Several studies have recently demonstrated that human skeletal muscle contains both intramyocellular and extramyocellular fat (41,42). Possibly, impaired insulin action on extramyocellular fat within muscle or on lipolysis in adipose tissue could diminish the ability of exercise to stimulate glucose uptake. In the present study, the finding of slightly but significantly higher FFA concentrations during hyperinsulinemia in the type 1 diabetic patients than in the normal subjects is consistent with this possibility. Even if FFAs were not the cause of the impaired exercise-induced glucose uptake, and considering that plasma lactate concentrations were similar between the groups, FFA was the most likely fuel that compensated for the decrease in glucose uptake in the type 1 diabetic patients. It is also possible that the higher FFA concentrations might have caused the lower rate of glucose uptake, either via impairing insulin signaling (43,44) or via substrate competition (23).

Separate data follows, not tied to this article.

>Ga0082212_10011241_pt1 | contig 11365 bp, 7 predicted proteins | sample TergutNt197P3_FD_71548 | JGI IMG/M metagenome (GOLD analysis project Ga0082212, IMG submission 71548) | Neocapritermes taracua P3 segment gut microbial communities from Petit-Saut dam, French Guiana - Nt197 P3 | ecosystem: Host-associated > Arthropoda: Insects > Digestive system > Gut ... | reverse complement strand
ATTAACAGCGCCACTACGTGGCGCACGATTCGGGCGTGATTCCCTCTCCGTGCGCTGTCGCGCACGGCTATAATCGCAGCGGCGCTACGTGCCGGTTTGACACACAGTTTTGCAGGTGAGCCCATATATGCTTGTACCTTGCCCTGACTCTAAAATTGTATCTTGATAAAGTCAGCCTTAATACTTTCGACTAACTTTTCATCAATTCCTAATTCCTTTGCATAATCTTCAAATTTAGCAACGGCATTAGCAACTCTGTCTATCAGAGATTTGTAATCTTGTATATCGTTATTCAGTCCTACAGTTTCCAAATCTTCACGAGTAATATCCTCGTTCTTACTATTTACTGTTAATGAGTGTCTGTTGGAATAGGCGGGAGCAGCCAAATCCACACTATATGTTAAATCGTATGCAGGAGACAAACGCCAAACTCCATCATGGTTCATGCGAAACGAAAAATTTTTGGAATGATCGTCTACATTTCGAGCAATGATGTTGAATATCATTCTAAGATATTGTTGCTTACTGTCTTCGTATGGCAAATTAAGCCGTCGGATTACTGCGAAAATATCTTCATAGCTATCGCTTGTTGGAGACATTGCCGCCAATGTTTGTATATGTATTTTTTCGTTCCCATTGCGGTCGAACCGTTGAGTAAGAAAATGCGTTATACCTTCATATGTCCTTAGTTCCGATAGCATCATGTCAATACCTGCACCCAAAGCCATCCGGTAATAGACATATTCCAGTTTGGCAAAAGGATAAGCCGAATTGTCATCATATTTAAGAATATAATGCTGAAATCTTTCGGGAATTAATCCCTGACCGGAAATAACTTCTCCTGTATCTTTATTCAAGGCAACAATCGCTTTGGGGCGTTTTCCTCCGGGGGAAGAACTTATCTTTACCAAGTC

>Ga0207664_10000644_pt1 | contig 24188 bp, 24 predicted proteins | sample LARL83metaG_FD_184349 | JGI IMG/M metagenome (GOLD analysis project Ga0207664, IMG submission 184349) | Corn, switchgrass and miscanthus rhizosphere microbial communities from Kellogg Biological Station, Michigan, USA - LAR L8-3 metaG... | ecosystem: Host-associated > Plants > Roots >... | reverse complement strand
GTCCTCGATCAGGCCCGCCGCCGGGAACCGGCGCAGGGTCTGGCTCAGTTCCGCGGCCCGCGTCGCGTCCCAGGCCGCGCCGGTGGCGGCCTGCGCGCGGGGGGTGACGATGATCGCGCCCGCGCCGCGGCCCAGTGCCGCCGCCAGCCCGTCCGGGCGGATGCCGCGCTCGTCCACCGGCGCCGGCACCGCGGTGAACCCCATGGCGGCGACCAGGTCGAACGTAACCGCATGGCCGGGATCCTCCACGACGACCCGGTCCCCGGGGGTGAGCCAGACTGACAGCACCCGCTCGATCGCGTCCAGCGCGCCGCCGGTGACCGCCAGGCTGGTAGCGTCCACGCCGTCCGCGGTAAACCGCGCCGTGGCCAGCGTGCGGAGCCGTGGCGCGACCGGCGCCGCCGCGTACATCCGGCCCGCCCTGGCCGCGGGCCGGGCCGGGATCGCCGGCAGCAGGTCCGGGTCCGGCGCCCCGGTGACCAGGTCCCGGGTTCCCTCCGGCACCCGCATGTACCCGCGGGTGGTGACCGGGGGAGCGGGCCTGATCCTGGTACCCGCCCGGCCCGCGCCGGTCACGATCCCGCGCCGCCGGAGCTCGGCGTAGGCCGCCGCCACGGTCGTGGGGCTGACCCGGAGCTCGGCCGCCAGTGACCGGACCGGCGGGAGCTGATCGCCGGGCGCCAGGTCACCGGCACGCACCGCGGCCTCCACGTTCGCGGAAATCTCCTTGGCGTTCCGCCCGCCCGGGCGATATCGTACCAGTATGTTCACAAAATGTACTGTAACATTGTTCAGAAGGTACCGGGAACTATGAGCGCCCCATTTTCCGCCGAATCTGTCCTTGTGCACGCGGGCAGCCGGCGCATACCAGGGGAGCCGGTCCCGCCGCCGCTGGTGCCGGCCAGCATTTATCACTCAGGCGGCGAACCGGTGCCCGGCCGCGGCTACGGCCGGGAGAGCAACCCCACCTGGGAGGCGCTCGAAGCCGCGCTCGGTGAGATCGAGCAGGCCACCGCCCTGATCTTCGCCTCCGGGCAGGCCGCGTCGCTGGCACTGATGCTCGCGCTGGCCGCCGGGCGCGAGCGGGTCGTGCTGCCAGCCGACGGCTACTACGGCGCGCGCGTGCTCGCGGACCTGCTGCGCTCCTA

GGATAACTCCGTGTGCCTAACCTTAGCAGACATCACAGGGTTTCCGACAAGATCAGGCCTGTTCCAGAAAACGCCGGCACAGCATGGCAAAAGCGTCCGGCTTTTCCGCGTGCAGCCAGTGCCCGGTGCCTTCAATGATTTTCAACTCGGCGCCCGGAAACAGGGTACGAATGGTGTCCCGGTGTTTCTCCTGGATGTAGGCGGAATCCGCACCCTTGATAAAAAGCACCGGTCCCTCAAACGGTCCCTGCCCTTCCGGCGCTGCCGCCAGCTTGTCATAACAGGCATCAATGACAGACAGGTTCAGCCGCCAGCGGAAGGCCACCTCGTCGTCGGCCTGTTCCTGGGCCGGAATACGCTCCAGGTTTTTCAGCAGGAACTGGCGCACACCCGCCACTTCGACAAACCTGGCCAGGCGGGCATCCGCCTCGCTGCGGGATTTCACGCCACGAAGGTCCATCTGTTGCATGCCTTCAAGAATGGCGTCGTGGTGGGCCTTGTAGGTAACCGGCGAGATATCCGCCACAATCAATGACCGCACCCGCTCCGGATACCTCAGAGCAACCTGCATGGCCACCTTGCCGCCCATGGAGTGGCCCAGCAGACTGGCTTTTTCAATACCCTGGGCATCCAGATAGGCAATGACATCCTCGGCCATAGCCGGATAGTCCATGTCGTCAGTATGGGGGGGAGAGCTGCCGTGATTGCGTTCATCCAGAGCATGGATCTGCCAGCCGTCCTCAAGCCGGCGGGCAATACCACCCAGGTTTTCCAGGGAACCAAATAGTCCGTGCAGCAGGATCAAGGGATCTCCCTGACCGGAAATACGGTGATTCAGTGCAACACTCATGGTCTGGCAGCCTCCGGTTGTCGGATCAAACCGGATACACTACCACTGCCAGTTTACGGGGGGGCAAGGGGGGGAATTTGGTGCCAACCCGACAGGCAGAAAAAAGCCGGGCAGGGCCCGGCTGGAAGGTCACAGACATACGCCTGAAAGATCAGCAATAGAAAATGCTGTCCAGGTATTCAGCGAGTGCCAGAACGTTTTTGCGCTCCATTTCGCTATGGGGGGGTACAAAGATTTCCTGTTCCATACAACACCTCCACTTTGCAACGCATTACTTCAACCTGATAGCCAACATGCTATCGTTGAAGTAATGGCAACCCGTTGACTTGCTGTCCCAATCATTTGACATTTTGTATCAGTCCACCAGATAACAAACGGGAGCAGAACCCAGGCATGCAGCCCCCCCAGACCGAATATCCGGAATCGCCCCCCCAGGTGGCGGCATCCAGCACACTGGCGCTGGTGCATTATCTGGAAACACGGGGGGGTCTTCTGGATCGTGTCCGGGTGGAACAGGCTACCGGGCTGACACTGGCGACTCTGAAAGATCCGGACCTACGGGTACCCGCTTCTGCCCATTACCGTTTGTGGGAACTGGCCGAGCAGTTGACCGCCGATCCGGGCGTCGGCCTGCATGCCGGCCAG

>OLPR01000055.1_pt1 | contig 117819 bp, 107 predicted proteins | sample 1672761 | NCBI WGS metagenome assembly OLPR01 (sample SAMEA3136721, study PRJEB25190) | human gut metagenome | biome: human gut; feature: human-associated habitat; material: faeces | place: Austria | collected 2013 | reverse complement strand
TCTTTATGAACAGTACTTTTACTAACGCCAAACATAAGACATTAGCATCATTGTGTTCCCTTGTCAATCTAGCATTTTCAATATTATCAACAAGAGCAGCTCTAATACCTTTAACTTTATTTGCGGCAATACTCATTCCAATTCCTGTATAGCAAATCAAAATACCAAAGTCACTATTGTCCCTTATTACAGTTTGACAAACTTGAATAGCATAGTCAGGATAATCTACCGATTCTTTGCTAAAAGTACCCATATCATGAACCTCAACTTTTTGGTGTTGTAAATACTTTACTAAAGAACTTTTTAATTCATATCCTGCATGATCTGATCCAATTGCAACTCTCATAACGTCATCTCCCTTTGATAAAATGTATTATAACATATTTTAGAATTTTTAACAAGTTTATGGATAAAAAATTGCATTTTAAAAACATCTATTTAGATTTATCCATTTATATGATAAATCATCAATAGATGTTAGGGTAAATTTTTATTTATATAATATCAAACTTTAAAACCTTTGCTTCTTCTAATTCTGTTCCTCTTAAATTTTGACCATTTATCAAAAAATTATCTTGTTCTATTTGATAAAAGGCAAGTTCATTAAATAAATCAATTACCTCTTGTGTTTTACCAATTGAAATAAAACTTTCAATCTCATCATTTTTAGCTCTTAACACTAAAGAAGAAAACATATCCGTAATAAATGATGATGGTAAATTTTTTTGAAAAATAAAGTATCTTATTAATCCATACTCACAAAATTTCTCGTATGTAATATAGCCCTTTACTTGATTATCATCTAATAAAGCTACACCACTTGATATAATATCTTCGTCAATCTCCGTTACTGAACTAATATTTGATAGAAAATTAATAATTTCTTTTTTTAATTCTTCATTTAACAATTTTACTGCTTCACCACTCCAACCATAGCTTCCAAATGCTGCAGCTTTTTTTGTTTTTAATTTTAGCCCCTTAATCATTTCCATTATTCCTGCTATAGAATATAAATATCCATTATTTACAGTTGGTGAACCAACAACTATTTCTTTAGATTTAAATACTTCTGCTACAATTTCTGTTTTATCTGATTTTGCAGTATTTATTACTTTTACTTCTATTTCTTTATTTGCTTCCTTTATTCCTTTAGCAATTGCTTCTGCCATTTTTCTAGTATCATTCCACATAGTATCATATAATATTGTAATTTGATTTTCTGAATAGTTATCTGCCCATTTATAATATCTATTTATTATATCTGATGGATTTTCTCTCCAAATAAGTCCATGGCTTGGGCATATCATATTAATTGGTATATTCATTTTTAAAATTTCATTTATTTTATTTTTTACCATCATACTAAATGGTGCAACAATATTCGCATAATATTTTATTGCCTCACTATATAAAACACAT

Previous studies have documented insulin resistance in type 1 diabetes to be fully reversible if glycemic control is normalized (2,10,45,46). The improvement is observed even in the absence of an increase in insulin requirements, and insulin resistance can be induced within 24 h by chronic hyperglycemia (2,9). One molecular mechanism that might underlie glucose-induced insulin resistance is overactivation of the hexosamine pathway (11,12). Activation of this pathway induces, at least in rats, defects in the insulin-signaling cascade, such as decreases in IRS-1 tyrosine phosphorylation, IRS-1 association with PI 3-kinase, and PI 3-kinase activity (13). These defects are similar to those characterizing obese subjects and patients with type 2 diabetes (47), although the cause of the alterations may differ (13,47). Regarding exercise-stimulated signaling pathways, an AMP-activated protein kinase (AMPK) has recently been proposed to be one potential regulator of GLUT4 translocation in response to muscle contraction (48,49,50,51). AMPK is activated by an increase in the AMP-to-ATP ratio and by a decrease in phosphocreatine. Activation of AMPK with nucleoside 5-aminoimidazole-4-carboxyamide-1-β-d-ribofuranoside has been shown to increase skeletal muscle glucose uptake, but this increase is insensitive to wortmannin, a known PI-3 kinase inhibitor (49,52). It is currently unknown whether type 1 diabetic patients have defects in the PI 3-kinase–independent pathway stimulating glucose uptake. If not, the mechanism explaining the resistance of skeletal muscle to exercise-induced increases in glucose uptake could be located in insulin-signaling pathways that are common to both stimuli (6). The present data do not exclude the possibility that the ability of exercise alone to stimulate glucose uptake in type 1 diabetic patients is intact. This possibility cannot, however, be tested in the absence of insulin in humans.